'I will beat him' – Derek Chisora calls out Deontay Wilder for American's comeback and roars 'I want to fight everybody'

DEREK CHISORA has called out Deontay Wilder and vowed to beat the former world champion.

Wilder is yet to return since a brutal defeat by Tyson Fury in their epic trilogy bout in October.


Whereas Chisora was recently beaten by Joseph Parker in their thrilling rematch in December.

Promoter Eddie Hearn then teased the British veteran as a comeback opponent for Wilder.

And Chisora admitted Wilder is one of many heavyweight stars he wants to tick off the list before retirement.

He said on talkSPORT: “I think we’ve both come out of two losses, back-to-back.

“I think why not? People are saying, ‘Why does he want to do that for?’ They’re not me. People are not built like me.

“The thing is, I will be honest with you, I want to fight everybody. When I hang it up I can say I fought everybody in my era and enjoyed it.

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"I loved it, that’s what I want to do. I don’t want to duck and dive and suddenly at the end of my career saying ‘I wish I’d fought this guy’.

"No, I want to fight everybody right now.”

Asked if he could beat Wilder, Chisora said: “I don’t know, but yes I want to go for it 100 per cent. Yes, I will beat him.”

Wilder, 36, was knocked out in round 11 by Fury, 33, in October, 20 months after losing their rematch in round seven.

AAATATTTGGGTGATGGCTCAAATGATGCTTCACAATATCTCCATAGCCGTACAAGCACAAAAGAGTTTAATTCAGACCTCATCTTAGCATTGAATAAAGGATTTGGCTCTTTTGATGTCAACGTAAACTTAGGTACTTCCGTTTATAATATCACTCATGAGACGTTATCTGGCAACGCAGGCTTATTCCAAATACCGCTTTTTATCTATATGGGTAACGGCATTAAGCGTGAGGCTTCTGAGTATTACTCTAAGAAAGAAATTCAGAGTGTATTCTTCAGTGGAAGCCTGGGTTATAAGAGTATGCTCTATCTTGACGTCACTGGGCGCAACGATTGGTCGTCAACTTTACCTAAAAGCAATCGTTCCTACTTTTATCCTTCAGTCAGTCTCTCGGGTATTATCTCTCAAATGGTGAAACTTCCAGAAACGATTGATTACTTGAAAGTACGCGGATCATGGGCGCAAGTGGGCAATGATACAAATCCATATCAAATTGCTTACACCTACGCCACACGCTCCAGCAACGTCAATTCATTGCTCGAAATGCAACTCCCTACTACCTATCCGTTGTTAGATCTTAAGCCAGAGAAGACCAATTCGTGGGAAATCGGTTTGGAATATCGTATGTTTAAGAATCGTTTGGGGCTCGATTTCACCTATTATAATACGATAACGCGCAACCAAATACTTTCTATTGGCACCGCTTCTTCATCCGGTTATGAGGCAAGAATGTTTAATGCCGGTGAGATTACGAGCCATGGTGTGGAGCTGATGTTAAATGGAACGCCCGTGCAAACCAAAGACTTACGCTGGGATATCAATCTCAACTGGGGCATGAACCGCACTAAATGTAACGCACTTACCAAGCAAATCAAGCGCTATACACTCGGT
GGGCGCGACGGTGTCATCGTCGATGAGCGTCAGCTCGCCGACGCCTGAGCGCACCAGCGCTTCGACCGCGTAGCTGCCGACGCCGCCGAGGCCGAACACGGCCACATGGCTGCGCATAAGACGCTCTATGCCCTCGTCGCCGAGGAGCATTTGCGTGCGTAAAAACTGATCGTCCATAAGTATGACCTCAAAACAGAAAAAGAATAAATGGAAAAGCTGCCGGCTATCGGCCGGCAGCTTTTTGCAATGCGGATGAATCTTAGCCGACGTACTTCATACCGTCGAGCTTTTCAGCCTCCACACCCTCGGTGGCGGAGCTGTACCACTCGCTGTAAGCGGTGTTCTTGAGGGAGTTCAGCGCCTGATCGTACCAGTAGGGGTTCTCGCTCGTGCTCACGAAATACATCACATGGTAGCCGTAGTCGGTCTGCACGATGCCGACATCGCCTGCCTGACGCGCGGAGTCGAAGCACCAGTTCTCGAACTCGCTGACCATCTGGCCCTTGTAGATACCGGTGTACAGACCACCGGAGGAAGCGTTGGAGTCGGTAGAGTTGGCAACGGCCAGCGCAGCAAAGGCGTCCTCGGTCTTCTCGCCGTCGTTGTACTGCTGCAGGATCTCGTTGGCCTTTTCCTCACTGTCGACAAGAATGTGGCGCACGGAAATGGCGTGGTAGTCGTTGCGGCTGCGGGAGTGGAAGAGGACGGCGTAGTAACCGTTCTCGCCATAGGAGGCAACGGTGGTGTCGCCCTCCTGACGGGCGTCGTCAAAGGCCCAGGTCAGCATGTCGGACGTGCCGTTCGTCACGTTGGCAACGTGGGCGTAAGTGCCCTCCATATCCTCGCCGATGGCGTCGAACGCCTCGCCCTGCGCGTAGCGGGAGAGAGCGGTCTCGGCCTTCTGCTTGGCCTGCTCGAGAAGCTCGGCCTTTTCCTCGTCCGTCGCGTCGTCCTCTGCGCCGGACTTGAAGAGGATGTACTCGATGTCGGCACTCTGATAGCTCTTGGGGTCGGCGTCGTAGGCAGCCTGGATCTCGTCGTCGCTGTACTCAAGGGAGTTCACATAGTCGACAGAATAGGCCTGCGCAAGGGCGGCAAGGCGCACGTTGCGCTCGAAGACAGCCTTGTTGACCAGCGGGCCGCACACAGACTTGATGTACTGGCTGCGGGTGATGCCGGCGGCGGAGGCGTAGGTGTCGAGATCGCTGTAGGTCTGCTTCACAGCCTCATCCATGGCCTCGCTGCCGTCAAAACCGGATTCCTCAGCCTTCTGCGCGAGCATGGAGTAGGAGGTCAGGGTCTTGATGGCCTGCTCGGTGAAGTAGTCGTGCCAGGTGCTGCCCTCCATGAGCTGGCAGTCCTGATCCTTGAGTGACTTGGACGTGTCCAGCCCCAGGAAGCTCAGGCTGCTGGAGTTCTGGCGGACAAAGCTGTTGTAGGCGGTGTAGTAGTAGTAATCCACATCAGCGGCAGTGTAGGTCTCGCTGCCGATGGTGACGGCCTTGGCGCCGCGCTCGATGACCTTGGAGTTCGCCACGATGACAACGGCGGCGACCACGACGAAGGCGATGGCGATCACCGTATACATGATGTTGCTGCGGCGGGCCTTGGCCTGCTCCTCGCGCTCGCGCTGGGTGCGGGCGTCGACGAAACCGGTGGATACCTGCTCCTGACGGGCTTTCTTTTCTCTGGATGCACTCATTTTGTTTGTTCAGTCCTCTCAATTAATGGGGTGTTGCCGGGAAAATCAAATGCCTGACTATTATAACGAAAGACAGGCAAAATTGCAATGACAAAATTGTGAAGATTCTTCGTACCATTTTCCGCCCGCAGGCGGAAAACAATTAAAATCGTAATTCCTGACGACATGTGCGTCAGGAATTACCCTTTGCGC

He has been left contemplating retirement or another run back at the heavyweight throne.

For Chisora, 37, has has been beaten consecutively by Parker, 29, and current unified champion Oleksandr Usyk, 34, before that.

I always say this, my world title for me is people recognising me on the streets. That’s my world title – that’s all I love.

But the popular puncher has refused to consider hanging up the gloves, despite his losing form.

And he admitted the fanfare he enjoys during the twilight of his career means more to him than any world title belt.

Chisora said: “I always say this, my world title for me is people recognising me on the streets. That’s my world title – that’s all I love.

“I worked hard to get to the top. I used to box in York Hall in East London. Now 20,000 people watching me, I don’t want to give that easy.

“I don’t really care about the title which comes with it.

"Your taxi man, bin man, general cleaner, as long as I walk in there and they recognise me and say, ‘That was a great fight’, that’s my world title.”

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